Weather Updates

Downed wire delays morning Metra Electric trains

Updated: July 19, 2013 11:41AM

A downed wire on the South Chicago branch of Metra’s Electric Line caused an extensive backup of trains Friday morning.

The downed wire at 63rd Street supplies power to the trains, Metra spokeswoman Meg Reile explained. While Metra continued to investigate the cause as of about 9:30 a.m., there is a possibility it may have been heat-related, she said.

After the wire fell, two trains were caught in “a dead-zone” with no power, Reile said. The passengers were moved to other trains, but as of about 9:30 a.m. those two trains were still on the inbound tracks.

Metra has been operating Electric Line trains on a single track through the affected area, but delays on some trains have been an hour or more. Because of the single-track operation, Reile said the emphasis was on getting passengers heading inbound on moving trains before the less-crowded outbound trains were cleared to go through.

She noted that the wires not only supply power for the trains to move, but for their air-conditioning systems, so that’s been an added motivation for Metra crews to move the larger numbers of passengers to working trains.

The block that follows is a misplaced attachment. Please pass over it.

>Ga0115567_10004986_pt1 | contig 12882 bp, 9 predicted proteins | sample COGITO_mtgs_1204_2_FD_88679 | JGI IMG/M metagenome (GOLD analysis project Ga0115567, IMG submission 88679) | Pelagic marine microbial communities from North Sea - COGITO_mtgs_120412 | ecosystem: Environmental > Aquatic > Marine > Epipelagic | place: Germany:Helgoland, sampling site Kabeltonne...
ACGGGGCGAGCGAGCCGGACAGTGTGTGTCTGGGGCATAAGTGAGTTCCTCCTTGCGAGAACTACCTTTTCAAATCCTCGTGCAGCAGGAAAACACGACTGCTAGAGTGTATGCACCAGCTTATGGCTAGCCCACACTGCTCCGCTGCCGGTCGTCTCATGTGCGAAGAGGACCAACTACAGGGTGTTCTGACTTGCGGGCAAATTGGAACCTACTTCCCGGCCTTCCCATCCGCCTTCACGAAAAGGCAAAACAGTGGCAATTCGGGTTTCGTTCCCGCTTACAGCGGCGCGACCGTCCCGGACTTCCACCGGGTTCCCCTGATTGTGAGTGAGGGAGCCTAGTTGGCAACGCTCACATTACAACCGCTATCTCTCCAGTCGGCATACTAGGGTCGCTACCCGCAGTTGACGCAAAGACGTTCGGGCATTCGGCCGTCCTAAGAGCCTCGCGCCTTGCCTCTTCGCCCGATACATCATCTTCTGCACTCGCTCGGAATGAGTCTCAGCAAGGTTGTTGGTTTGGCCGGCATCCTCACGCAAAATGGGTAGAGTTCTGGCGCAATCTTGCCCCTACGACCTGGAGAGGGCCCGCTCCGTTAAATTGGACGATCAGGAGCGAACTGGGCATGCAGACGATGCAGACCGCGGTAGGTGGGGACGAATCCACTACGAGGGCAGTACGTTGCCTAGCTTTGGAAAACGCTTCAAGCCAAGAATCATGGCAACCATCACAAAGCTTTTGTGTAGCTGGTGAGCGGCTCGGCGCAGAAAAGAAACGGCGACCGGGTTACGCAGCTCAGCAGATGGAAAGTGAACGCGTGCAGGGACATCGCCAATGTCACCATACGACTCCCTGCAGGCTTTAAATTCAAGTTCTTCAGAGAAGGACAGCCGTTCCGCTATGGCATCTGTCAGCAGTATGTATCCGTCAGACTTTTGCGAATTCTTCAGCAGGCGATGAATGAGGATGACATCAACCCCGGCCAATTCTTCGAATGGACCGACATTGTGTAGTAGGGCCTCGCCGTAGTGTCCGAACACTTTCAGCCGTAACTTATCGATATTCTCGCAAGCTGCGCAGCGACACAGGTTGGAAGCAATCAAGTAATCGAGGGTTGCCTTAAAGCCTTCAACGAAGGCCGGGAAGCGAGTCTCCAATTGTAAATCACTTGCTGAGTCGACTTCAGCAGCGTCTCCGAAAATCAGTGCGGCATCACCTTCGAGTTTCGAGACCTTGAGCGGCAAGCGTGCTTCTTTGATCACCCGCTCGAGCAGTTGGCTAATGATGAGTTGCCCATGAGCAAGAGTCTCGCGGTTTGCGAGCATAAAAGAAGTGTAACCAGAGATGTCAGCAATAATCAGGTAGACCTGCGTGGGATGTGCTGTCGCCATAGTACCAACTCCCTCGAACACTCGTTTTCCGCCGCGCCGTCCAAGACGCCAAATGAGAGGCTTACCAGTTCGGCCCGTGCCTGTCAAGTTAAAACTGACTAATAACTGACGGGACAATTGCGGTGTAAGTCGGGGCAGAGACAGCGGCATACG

According to a Metra rider alert, the wire problems at 63rd were affecting about a dozen trains and crews have been working to correct the problem.

Throughout Metra’s system, riders were being alerted to prepare for delays as train operations were in heat reduction mode because of the extreme heat and humidity in the Chicago area.

Metra says that when temperatures exceed 95 degrees, it’s necessary to operate the trains at reduced speeds to compensate for heat-related stresses on tracks, switches and signals. Reile said trains were running “a minimum of 10 mph” slower than normal.

Metra says that during this heat event, they will have all resources on standby so crews can quickly respond and restore service, but riders on all trains may experience delays of 10 to 15 minutes.

© 2014 Sun-Times Media, LLC. All rights reserved. This material may not be copied or distributed without permission. For more information about reprints and permissions, visit To order a reprint of this article, click here.